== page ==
New marketing demystified for Indian SMEs

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Pitfalls in current sales lead logging methods

.. and a solution

There are essentially 2 ways most CRM systems currently recognize a “Lead”.

New contacts as leads: Many systems simply log any new contact name with address as a lead. The contact name may have been sourced from any place: web-form, trade-show attendant, purchased list, telephone directory; no matter. They are all “lead”s and are fed to the top of the funnel for further action by sales or marketing.
The benefit of this apprach is it has the widest reach; because it casts the net really wide. For a new company, this closely matches the business process as well. Very few existing customers/ contacts; so, any which way to expand the circle is useful.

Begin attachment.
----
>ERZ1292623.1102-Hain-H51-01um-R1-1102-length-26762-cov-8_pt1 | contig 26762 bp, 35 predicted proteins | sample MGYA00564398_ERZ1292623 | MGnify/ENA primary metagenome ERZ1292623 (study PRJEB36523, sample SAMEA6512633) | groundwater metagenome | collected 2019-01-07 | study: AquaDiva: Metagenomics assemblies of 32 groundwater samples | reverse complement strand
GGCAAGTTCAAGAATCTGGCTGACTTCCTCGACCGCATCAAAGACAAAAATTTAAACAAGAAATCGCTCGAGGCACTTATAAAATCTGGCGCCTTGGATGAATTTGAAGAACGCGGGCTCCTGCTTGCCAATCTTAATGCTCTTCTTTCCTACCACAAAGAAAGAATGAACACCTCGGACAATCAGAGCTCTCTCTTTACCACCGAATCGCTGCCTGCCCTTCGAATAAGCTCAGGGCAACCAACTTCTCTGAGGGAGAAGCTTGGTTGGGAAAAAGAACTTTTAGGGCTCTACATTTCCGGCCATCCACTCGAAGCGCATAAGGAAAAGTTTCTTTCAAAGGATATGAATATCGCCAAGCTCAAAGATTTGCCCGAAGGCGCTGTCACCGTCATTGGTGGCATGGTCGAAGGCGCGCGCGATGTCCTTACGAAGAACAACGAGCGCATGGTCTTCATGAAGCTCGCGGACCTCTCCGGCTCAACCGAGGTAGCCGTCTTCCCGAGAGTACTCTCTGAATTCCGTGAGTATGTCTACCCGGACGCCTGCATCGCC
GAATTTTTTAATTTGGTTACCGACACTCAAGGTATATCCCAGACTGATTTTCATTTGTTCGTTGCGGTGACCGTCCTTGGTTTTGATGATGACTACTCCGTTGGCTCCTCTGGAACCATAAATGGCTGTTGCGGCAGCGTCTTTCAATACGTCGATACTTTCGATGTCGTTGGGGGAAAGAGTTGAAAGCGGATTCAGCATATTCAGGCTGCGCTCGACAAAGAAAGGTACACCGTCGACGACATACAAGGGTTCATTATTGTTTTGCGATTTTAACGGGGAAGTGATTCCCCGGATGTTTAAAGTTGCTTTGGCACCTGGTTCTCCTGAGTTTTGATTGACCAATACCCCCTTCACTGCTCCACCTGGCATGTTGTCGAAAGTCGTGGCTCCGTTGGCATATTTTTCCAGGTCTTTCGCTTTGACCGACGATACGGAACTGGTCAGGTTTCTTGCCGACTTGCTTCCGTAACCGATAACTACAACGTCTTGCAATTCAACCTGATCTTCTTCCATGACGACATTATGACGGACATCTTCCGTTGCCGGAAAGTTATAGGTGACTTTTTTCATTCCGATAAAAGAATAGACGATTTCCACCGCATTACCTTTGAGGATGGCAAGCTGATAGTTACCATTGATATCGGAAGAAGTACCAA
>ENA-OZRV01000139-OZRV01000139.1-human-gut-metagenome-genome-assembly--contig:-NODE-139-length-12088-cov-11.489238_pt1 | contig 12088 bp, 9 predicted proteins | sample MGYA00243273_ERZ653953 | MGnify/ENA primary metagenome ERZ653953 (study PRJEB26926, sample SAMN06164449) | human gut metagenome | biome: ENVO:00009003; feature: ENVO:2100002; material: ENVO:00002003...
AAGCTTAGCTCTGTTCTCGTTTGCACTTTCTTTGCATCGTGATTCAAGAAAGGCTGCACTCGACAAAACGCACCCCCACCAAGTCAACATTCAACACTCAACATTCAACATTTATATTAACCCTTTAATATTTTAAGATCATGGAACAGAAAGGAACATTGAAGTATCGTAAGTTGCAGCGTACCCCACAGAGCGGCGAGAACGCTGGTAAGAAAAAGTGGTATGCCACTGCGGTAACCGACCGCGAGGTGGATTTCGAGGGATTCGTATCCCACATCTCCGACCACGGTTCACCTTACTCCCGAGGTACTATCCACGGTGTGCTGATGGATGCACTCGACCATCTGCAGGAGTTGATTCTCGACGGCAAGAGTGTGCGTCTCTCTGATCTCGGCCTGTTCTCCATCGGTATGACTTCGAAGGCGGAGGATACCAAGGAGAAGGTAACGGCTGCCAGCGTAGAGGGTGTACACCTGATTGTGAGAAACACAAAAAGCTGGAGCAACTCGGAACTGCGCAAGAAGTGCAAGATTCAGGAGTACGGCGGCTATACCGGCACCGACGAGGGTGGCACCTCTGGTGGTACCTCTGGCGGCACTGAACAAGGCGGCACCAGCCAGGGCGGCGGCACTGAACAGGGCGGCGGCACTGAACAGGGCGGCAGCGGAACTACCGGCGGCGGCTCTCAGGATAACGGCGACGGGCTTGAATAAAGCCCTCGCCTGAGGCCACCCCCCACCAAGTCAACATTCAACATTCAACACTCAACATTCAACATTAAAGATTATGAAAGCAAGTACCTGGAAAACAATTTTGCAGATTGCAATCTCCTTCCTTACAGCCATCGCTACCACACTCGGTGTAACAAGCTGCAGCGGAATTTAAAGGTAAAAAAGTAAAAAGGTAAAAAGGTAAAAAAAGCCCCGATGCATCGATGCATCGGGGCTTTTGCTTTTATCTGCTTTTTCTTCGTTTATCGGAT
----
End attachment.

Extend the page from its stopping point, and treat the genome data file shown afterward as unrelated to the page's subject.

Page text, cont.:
The problem of this approach is that it can overwhelm your lead-processing system by putting the onus of swiftly “qualifying” all these contacts onto the sales or marketing. And since the quality of the input (the list of contacts) is never good, leading to a frustration with the qualification process.

Contacts with tasks as leads: An improvement on the above system is logging contacts with specific actionable requests as leads. In this way,  a contact who has asked for a quote or a demo or a salesman’s visit or even attended a seminar or clicked on a link in a e-mailer is tagged as a lead.
The benefit of this approach is that this makes available for qualification a smaller list of contacts to start with. Also, the contacts have qualified themselves somewhat by professing a level of interest. This is as useful for a new company as an established one, with existing list of clients.
The problem with this approach is that it still leaves the bulk of qualification tasks open. And, there is still no systematic way to prioritize which leads need attention ahead of others.